Unfortunately, the majority of women with ovarian cancer are not diagnosed until they have advanced disease. Although some women with early ovarian cancer have symptoms, more often women have no symptoms or very mild and nonspecific symptoms.
A woman should see a doctor if she experiences symptoms such as:
The symptoms may be indicative of a less serious problem, but it is important to get an accurate diagnosis. The chances of successful treatment for ovarian cancer are much better if the cancer is found early.
If cancer of the ovary has spread to the peritoneum (the sac inside the abdomen that holds the intestines, uterus, and ovaries), fluid may build up inside the peritoneum (called ascites) and a woman may experience swelling of the abdomen. If the cancer has spread to the diaphragm, the muscle under the lung that controls breathing, fluid may build up under the lungs and cause shortness of breath.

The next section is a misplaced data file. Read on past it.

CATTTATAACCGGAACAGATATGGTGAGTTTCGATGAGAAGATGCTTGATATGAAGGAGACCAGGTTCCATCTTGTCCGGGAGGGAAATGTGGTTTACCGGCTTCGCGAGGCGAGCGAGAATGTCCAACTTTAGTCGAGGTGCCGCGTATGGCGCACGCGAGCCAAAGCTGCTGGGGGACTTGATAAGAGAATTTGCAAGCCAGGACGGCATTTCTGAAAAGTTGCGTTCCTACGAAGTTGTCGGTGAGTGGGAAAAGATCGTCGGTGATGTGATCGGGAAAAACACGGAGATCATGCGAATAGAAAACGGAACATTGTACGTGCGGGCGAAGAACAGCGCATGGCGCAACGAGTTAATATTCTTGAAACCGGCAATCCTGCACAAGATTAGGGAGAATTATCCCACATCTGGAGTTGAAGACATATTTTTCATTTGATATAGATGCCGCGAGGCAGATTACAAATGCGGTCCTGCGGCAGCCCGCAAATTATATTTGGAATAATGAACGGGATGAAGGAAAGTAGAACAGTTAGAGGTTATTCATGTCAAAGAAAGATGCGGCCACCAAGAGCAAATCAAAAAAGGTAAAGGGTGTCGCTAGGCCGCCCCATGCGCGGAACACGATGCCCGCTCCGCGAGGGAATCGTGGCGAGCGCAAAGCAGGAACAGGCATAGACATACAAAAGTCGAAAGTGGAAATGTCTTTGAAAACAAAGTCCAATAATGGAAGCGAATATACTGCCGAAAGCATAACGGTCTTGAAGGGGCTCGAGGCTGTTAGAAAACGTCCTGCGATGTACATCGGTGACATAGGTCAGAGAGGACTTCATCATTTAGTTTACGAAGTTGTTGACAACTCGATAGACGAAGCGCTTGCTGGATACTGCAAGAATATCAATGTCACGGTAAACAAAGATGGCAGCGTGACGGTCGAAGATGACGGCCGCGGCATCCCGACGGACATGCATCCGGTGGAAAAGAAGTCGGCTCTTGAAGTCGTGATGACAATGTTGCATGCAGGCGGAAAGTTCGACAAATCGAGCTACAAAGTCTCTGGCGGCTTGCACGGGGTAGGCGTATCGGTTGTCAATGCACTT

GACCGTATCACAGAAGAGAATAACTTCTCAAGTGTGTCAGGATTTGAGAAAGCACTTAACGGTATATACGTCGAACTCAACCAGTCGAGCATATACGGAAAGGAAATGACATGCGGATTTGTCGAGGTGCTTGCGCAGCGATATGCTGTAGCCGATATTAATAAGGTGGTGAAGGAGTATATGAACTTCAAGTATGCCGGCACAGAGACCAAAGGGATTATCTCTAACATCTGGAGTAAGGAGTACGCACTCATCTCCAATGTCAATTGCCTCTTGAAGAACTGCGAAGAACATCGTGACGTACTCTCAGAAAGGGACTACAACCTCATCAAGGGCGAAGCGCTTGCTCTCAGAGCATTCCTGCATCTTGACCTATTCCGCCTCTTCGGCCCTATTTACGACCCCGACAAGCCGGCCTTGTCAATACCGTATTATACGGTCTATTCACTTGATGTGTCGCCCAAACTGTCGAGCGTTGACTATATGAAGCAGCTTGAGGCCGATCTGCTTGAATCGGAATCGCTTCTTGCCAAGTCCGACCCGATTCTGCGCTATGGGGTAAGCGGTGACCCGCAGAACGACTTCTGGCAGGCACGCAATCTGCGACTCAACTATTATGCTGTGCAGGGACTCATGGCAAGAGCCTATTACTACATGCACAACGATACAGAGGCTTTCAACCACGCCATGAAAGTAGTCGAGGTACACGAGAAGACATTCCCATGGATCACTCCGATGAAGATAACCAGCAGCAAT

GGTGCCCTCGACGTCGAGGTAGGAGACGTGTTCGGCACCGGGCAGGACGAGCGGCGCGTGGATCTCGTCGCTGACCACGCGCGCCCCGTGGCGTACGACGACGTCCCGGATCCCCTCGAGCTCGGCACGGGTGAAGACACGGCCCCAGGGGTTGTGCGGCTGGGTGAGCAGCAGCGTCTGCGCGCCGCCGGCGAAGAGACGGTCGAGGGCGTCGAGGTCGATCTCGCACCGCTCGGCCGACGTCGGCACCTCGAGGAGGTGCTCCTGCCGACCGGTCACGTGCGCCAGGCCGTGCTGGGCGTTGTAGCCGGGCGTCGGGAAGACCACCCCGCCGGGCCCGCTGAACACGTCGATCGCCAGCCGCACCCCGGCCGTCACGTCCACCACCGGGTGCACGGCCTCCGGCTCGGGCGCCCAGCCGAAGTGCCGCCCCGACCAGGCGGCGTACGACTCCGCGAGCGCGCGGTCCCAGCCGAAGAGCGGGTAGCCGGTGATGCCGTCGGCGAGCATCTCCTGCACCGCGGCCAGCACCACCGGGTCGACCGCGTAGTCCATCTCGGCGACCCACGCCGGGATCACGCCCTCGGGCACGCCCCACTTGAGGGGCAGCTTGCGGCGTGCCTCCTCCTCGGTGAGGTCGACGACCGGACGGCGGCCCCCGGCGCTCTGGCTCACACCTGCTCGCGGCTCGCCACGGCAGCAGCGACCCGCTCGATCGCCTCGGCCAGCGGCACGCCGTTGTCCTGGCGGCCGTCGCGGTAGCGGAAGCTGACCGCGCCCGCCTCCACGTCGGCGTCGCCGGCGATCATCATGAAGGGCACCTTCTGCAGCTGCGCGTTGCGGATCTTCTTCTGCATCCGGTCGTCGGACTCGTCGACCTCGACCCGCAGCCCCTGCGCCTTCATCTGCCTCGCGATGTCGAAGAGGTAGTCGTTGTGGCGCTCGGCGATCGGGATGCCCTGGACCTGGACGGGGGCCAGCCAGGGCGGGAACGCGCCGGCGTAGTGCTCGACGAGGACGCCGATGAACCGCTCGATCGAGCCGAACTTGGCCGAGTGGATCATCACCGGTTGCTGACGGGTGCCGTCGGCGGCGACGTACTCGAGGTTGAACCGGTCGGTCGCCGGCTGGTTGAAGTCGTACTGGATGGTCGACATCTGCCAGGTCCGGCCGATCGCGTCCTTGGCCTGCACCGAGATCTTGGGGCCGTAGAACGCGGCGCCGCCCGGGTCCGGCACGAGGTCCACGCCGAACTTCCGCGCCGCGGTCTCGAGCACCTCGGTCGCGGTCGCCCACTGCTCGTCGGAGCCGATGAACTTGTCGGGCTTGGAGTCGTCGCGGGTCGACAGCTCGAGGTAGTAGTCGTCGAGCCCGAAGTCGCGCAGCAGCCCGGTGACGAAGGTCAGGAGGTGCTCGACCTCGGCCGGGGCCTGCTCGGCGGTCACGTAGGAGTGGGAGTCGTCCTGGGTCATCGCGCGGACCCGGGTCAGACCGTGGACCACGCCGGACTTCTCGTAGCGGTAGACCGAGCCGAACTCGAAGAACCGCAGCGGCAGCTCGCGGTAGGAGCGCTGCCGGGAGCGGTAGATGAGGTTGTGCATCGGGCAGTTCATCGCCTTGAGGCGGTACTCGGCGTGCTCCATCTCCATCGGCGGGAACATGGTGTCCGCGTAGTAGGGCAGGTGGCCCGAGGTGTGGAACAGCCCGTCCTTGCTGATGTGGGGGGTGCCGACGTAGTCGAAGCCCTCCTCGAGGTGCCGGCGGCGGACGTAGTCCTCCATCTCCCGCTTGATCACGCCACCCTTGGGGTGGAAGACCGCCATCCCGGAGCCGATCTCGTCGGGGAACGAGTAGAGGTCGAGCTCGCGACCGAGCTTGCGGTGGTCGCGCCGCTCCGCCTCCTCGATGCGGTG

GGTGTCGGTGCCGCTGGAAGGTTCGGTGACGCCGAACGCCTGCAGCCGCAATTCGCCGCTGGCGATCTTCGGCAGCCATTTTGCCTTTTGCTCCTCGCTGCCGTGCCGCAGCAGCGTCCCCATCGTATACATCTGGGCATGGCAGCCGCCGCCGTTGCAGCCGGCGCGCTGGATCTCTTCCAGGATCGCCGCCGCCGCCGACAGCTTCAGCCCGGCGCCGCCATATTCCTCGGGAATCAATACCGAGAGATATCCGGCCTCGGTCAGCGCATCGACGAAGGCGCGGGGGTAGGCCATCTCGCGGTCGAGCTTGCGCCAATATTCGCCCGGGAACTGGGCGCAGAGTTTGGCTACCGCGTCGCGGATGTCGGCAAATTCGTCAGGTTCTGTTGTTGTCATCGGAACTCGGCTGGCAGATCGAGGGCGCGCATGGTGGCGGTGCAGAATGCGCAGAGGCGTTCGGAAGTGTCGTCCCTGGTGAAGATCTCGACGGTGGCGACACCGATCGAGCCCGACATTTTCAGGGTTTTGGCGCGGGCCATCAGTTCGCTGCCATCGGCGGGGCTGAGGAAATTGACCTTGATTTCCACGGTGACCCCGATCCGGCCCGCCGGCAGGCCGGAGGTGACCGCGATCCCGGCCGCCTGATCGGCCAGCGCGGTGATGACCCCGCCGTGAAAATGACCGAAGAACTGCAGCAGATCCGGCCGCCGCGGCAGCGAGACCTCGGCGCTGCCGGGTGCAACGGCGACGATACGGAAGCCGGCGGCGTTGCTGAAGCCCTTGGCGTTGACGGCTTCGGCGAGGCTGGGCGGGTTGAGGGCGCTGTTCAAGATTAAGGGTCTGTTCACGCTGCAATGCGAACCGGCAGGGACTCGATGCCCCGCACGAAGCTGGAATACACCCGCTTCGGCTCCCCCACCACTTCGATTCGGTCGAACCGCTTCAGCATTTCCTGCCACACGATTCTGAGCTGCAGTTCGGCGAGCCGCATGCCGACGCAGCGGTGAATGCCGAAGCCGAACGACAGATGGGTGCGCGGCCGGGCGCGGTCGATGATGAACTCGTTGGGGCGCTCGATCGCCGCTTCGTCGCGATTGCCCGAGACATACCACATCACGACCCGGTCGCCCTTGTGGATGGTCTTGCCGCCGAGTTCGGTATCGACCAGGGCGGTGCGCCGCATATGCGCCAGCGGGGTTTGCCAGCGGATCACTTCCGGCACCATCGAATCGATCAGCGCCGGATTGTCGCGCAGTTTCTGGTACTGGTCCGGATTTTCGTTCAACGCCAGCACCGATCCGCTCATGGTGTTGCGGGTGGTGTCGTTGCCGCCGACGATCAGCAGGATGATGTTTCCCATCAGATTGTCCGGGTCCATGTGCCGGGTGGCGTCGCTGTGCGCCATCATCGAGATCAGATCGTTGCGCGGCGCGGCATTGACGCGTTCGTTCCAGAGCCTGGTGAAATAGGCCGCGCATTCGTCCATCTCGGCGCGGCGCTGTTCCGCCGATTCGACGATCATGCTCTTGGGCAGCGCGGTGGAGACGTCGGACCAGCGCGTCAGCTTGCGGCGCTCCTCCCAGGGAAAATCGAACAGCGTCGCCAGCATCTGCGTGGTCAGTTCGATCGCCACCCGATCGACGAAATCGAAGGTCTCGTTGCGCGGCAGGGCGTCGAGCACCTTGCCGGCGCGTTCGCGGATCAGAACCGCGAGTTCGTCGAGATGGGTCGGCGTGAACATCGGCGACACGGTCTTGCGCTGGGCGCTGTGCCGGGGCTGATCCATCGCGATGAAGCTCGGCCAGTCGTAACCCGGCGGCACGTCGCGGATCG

If a doctor suspects ovarian cancer, he or she may do a pelvic examination to check for any signs of tumors or abnormal tissue.Cancer may be difficult to feel, however, so the doctor will likely use imaging tests, such as computed tomography (CT) scans, magnetic resonance imaging (MRI) scans, and ultrasound to look for abnormal masses in the pelvic. The only way the doctor can confirm the presence of a cancer is to perform a biopsy, a surgical procedure to remove a small sample of tissue for examination under a microscope.
The chance of recovery (prognosis) and choice of treatment for ovarian cancer depend on the patient's age and general state of health, the type and size of the tumor, and the stage of the cancer.
For appointments, please call 410-328-2076, or 1-800-888-8823. If you are a physician and would like to refer a patient, please call our Physician OneCall line at 1-800-373-4111